TODAY | August 09, 2011
ANN CURRY, co-host: To London now where riots have swept through the city for a third night. It's the worst violence the city has seen in 30 years, and this morning it is spreading. NBC 's Michelle Kosinski is in London this morning. Michelle , good morning.
MICHELLE KOSINSKI reporting: Hi, Ann. You just look at this happening and think, 'Is this London ?' And overnight the violence escalated, spread to other cities, including Birmingham and Liverpool . The prime minister just cut his -- short his vacation in Tuscany to fly back for an emergency meeting. Just announced he's putting 16,000 police on the streets tonight, while police have started urging the parents of these young rioters to call their kids, keep them home, and make them stop. For a third terrible night, London burns. This a century-old furniture store in the south, while other scuffles broke out around the capital and beyond. Destruction, attacks on police , cars and buildings torched. The looting everywhere. Sneakers, TVs , liquor, you name it, all seemingly proudly hauled away in daylight. Others posted their loot online.
Ms. THERESA MAY (Secretary For Home Affairs): The violence we've seen, the looting we've seen, the thuggery we've seen, this is sheer criminality.
Mr. NICK CLEGG (Deputy Prime Minister): Needless opportunistic, theft and violence. Nothing more, nothing less.
KOSINSKI: Walk out in it and it does have the feel of crime for crime's sake by young men and women voracious for violence, raging since Saturday, sparked by anger over the police killing of a young father last week, which is under investigation. Some rioters claim it's still about that.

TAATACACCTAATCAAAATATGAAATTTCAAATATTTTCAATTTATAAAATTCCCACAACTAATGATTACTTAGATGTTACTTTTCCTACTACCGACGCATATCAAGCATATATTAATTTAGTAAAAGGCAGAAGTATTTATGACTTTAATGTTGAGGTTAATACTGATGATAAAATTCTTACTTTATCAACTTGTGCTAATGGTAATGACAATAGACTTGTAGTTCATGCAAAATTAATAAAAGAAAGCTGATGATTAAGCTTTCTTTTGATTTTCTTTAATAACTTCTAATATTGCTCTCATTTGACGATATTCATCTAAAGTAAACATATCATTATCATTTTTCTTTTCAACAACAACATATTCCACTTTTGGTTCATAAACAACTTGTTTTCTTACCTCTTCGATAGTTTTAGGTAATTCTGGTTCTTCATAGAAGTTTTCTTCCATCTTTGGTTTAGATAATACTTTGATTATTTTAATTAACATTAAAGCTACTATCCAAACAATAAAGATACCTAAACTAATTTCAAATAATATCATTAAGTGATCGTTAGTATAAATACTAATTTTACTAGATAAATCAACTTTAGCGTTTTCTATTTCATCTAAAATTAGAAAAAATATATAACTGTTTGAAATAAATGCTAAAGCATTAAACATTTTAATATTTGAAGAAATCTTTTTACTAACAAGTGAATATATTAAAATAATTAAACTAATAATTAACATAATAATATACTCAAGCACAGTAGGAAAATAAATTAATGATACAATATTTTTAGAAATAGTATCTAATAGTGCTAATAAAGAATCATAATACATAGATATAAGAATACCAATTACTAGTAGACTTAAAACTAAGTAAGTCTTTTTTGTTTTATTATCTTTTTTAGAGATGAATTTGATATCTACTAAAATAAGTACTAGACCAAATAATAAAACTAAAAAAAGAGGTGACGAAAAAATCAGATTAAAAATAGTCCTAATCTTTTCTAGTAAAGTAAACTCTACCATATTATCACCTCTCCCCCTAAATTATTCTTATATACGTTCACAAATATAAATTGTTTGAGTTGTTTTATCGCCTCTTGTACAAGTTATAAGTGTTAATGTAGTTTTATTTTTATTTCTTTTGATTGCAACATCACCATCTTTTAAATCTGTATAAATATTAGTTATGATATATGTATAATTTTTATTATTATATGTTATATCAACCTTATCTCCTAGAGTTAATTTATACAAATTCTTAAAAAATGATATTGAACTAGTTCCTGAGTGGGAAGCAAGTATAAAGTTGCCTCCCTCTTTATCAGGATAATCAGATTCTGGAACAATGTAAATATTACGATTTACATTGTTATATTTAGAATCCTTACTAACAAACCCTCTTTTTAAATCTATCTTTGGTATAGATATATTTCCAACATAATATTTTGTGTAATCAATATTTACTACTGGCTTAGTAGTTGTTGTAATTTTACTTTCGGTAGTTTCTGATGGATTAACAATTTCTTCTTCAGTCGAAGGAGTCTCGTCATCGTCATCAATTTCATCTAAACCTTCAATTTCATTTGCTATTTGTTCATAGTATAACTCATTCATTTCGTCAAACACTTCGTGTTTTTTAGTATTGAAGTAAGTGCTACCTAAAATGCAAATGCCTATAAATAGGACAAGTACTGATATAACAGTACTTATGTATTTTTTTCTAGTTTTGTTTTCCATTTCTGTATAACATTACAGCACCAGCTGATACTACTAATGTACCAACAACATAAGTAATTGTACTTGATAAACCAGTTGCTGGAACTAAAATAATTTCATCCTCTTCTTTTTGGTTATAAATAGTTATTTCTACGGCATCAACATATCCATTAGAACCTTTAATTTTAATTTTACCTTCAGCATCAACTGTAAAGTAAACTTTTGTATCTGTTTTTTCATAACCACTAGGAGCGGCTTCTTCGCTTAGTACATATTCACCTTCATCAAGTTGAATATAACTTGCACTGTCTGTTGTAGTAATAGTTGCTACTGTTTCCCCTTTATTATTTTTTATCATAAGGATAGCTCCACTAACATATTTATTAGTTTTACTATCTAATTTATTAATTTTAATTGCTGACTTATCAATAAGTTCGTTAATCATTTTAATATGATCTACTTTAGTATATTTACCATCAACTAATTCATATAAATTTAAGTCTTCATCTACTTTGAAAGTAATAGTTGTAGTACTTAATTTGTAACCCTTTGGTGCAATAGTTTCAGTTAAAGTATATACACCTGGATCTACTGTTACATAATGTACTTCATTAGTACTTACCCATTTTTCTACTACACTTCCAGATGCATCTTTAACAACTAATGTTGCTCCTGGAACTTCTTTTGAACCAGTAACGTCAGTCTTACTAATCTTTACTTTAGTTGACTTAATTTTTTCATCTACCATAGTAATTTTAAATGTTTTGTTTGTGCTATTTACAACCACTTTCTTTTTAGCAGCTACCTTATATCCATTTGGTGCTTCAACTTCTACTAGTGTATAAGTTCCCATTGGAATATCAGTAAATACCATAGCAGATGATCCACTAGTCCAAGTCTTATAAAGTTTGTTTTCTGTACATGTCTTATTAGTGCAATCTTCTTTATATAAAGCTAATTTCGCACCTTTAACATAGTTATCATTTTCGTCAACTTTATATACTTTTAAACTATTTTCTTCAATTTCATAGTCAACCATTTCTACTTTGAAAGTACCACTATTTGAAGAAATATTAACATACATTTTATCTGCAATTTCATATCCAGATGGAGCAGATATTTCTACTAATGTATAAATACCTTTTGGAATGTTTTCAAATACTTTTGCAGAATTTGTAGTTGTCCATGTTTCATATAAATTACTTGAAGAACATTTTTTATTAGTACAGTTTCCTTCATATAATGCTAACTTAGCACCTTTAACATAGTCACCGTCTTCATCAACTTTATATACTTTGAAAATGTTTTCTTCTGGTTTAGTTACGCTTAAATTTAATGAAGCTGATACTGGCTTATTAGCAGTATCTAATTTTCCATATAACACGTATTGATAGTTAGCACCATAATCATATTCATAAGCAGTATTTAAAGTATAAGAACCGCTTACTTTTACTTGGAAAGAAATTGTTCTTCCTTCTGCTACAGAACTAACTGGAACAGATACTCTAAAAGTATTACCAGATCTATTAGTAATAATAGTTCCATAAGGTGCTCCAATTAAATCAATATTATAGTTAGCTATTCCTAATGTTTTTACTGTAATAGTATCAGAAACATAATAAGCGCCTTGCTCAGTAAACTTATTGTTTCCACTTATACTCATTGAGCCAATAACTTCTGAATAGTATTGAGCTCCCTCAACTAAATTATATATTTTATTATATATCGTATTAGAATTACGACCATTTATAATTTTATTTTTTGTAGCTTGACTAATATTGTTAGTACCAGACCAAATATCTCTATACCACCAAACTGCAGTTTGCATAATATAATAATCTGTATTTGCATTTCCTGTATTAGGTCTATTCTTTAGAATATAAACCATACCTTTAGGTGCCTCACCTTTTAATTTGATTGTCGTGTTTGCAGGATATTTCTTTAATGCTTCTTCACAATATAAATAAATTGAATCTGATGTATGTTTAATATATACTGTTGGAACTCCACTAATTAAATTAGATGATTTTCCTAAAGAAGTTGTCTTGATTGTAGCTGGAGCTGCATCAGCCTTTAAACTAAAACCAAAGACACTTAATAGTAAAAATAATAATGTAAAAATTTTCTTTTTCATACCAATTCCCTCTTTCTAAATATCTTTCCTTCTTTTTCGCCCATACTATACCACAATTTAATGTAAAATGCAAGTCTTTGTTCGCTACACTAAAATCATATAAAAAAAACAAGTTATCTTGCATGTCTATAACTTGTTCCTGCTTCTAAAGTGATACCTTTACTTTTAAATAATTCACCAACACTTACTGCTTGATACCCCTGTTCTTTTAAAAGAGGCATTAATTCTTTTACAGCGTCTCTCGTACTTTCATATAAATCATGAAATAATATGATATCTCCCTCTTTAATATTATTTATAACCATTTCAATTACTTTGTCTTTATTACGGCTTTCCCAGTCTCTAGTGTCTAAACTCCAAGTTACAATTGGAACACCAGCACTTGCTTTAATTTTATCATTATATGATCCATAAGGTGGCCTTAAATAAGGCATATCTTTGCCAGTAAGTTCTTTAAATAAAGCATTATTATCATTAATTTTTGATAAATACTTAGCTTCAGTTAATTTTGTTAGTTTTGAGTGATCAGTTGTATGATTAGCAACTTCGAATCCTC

Unidentified Man #1: The police have too much power and they're using that power.
KOSINSKI: The relatively small groups of rioters are believe to be organizing over social media, attacking more than a dozen neighborhoods now all over the city, causing a staggering degree of damage. But who's getting hurt? Their own stunned, disgusted neighbors who've lost businesses and homes.
Unidentified Man #2: We left basically just with the clothes on our back.
Unidentified Woman: I don't know why people do this.
KOSINSKI: Here, as one building went up in flames, neighbors escaped from windows on rooftops. At another scene, while police chase troublemakers at the bottom left of the screen, those at the top right are busy attacking their vehicles. Police admit they've had trouble controlling this, pulling in now hundreds of reinforcements from outside London . Firefighters haven't been able to safely do their jobs. The description increasingly used for this capital city , a war zone. The explosive violence only spreading. The question on so many minds right now, why really is this happening? And since it started, police have arrested more than 400 people; dozens of officers and citizens have been hurt. The youngest arrest so far, an 11-year-old for burglary, Ann.
CURRY: Hm . Michelle Kosinski , thank you so much for your reporting on this story. Really sobering.